Is My Spouse Entitled to Inherit From Me During Divorce in Virginia?

From the time a couple separates and at least one spouse begins the divorce process until the divorce is finalized, a lot of unexpected events can occur. One of those events could be the death of either you or your spouse. If the deceased spouse had a valid will in place, then the will, subject to some exceptions (namely the elective share rule discussed below), controls who should receive what, regardless of the state of your marriage. Thus, if you left your husband everything you owned in your will, but decided you wanted him out of your life and to receive nothing, he will still receive everything if you do not take steps to update your will. But simply writing a spouse from whom you are not yet divorced out of a will is not the end of the story in Virginia, which employs an elective share rule giving a surviving spouse the right to take some portion of the deceased spouse’s estate over the deceased’s stated wishes.

Virginia’s Elective Share Rule Explained

The purpose of the elective share rule in Virginia is to prevent spouses from leaving their spouses with insufficient property following a death by instead giving their property to others. Under the elective share rules that had been in place for many years in Virginia (and which still apply to spouses who died before January 1, 2017), a surviving spouse could choose between what he or she was left in a will and through other provisions or one-half of the so-called “augmented estate” of the deceased if there were no surviving children or descendants or one-third of the augmented estate if there were surviving children or descendants.

What is included in the augmented estate is a very complex calculation under the law, but it essentially includes the decedent’s property as well as gifts of property made before the death (meaning a husband or wife could not simply give away all their property before they died to get around the elective share rules).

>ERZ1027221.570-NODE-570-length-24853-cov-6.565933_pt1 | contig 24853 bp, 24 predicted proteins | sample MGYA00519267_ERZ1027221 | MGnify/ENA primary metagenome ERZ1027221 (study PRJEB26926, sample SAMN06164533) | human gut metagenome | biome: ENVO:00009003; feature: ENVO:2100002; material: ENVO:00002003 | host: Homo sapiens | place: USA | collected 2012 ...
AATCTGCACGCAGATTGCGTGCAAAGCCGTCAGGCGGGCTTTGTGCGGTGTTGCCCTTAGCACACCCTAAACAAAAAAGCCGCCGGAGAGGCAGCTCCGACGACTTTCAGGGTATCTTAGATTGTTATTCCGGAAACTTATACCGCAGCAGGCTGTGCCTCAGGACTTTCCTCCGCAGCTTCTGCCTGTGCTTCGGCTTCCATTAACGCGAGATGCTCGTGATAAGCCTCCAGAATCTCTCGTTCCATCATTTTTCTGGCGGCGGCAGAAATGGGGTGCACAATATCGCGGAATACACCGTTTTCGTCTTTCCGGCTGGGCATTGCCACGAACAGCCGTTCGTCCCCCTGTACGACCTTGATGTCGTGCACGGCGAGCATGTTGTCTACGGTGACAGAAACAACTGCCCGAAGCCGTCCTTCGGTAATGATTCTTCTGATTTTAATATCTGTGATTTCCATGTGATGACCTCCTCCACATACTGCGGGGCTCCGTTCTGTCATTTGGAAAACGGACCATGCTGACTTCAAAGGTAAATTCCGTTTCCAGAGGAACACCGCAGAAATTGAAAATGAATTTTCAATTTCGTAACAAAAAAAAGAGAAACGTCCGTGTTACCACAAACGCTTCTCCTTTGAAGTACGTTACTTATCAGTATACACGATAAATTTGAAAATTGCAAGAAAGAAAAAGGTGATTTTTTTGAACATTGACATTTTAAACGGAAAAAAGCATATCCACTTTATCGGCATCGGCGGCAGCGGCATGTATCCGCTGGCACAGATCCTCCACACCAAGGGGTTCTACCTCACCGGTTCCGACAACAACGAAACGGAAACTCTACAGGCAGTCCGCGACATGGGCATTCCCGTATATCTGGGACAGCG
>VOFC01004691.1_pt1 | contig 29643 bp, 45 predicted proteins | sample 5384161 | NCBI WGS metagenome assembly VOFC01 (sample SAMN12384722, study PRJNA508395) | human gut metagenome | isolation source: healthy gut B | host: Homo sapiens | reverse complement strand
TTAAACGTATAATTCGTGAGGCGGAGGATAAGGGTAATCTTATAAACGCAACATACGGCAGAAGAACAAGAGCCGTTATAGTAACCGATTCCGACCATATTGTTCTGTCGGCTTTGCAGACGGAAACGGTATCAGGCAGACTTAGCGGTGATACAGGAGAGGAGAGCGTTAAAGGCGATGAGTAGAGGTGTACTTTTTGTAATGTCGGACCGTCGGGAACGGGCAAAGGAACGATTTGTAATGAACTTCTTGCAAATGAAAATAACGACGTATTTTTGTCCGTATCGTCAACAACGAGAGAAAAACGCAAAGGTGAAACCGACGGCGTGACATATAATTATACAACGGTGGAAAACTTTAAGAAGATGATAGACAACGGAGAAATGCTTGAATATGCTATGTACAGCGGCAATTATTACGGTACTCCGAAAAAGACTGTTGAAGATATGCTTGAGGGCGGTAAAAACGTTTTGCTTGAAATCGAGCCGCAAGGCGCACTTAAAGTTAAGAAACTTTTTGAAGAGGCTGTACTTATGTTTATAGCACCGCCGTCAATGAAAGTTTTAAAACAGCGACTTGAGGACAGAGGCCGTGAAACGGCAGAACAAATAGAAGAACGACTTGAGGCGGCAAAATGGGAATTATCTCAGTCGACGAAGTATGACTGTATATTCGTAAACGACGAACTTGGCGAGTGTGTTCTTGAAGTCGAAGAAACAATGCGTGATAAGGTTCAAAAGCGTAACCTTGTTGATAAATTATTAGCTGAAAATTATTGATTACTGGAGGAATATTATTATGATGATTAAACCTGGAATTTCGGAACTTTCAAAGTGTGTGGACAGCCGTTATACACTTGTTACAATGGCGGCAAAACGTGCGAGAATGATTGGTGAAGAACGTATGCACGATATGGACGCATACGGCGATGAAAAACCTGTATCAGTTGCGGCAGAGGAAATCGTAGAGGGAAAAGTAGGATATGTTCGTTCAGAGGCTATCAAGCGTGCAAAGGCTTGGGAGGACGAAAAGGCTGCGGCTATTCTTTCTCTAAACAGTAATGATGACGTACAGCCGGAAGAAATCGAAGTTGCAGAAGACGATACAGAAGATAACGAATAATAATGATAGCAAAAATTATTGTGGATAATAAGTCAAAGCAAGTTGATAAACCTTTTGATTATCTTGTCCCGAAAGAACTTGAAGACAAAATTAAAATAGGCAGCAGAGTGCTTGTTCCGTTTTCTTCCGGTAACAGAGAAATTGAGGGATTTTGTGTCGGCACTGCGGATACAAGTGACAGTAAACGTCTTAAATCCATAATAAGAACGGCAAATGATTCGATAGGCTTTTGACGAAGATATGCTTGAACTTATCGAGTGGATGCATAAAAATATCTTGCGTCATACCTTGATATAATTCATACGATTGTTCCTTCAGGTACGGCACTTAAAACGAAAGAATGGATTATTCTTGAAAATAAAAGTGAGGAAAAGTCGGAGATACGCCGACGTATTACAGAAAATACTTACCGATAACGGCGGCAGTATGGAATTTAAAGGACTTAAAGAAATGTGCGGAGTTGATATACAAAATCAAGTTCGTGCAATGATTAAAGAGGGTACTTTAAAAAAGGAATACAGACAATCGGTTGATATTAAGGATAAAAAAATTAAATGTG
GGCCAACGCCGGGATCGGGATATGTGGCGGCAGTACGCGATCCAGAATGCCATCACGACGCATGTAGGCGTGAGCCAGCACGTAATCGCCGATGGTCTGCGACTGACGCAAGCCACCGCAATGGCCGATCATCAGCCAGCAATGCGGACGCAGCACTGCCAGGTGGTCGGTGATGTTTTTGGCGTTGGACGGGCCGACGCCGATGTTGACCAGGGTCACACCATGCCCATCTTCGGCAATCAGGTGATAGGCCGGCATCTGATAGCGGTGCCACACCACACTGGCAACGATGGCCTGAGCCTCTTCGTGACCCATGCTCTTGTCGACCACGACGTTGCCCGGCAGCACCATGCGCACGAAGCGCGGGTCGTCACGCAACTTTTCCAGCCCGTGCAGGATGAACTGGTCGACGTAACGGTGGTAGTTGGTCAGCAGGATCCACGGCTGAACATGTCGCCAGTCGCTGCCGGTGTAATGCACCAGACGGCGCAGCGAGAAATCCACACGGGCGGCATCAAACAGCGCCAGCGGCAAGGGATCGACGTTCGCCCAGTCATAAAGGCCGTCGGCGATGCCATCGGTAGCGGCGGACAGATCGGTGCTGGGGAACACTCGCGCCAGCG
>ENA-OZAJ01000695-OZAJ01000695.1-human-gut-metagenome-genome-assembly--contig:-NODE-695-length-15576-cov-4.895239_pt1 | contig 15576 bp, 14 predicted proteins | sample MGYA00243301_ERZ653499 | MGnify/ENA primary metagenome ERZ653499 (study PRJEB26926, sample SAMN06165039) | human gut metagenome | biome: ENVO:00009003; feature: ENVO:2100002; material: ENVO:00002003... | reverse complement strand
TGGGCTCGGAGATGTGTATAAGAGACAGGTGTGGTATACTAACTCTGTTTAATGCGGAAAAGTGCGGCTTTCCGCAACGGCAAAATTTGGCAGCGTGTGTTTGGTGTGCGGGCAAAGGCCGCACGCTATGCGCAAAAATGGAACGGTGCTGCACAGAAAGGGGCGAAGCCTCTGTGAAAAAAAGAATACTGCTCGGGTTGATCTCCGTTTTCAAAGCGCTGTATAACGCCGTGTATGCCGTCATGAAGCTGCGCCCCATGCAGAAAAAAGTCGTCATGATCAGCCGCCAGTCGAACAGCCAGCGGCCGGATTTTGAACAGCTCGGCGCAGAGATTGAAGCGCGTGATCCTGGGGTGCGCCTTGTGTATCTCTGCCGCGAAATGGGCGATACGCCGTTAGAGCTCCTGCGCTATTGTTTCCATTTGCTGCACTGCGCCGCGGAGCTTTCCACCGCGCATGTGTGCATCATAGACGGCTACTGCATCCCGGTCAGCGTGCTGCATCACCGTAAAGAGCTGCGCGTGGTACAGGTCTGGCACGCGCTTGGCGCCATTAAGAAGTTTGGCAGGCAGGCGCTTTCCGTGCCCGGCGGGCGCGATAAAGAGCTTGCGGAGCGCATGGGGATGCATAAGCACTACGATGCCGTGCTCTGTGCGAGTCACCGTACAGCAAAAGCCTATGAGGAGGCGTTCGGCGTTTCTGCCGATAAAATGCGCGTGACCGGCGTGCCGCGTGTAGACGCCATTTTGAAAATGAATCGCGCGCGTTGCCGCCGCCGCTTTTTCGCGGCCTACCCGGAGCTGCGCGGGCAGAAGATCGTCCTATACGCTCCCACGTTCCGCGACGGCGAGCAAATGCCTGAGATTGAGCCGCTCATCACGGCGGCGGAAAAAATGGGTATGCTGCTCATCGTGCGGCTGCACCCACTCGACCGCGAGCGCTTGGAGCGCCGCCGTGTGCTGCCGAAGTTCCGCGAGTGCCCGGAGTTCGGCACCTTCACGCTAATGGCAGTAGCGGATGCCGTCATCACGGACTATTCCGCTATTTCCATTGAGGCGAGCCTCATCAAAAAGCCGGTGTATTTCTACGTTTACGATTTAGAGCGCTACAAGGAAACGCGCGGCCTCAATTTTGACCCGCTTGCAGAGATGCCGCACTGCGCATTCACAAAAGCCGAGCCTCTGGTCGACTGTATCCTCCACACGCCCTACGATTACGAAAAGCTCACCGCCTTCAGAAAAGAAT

An Important 2017 Change to Virginia’s Elective Share Rule

A new law in Virginia keeps the basic structure of the elective share concept but changes the numbers to give less of a share to surviving spouses who were not married to the decedent for very long before the death. For spouses who have died on January 1, 2017 or after, the surviving spouse’s new elective share will be a maximum of 50% of the “marital estate,” which is property earned or acquired by either spouse during the marriage, but the surviving spouse will have to have been married to the decedent for at least 15 years to get that full amount. There is a graduated scale of length of marriage that leads up to that amount, with spouses who were married to the decedent for less than a year entitled to only 3% of the 50% of the marital estate (in other words, 1.5% of the marital estate).

What About Desertion and Abandonment?

All of that brings us to the question of whether a spouse in the process of divorcing spouse is entitled to an elective share under either the old or the new rules. The answer is that, so long as the divorce is not final at the time of death, the parties are still married and the elective share rule applies with the exception for spouses who willfully desert or abandon their spouse.

The desertion or abandonment standard used in determining whether a spouse is barred from claiming the elective share is not necessarily the same standard upon which a spouse may file for divorce based on those same grounds. An example of when a spouse is barred from asking for the elective share is as follows: if a husband leaves his wife against her wishes and does not return before her death and does not divorce her, that will be considered desertion and he will not be entitled to an elective share. And in that same scenario, if he dies first, she will be entitled to an elective share because she did not willfully desert or abandon him. But where two spouses agree to separate and/or enter into the divorce process, this is not desertion or abandonment, and if one spouse dies, the other is free to seek an elective share.

Experienced Virginia Divorce Attorneys

At Kurylo Gold & Josey, PLC in Fredericksburg, Virginia, we will guide through all of your questions regarding your divorce, and help you work towards a favorable outcome in your family law matter. To schedule a consultation with one of our Virginia family law attorneys, contact Select Law Partners at 540.642.1766.

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Matt Kurylo

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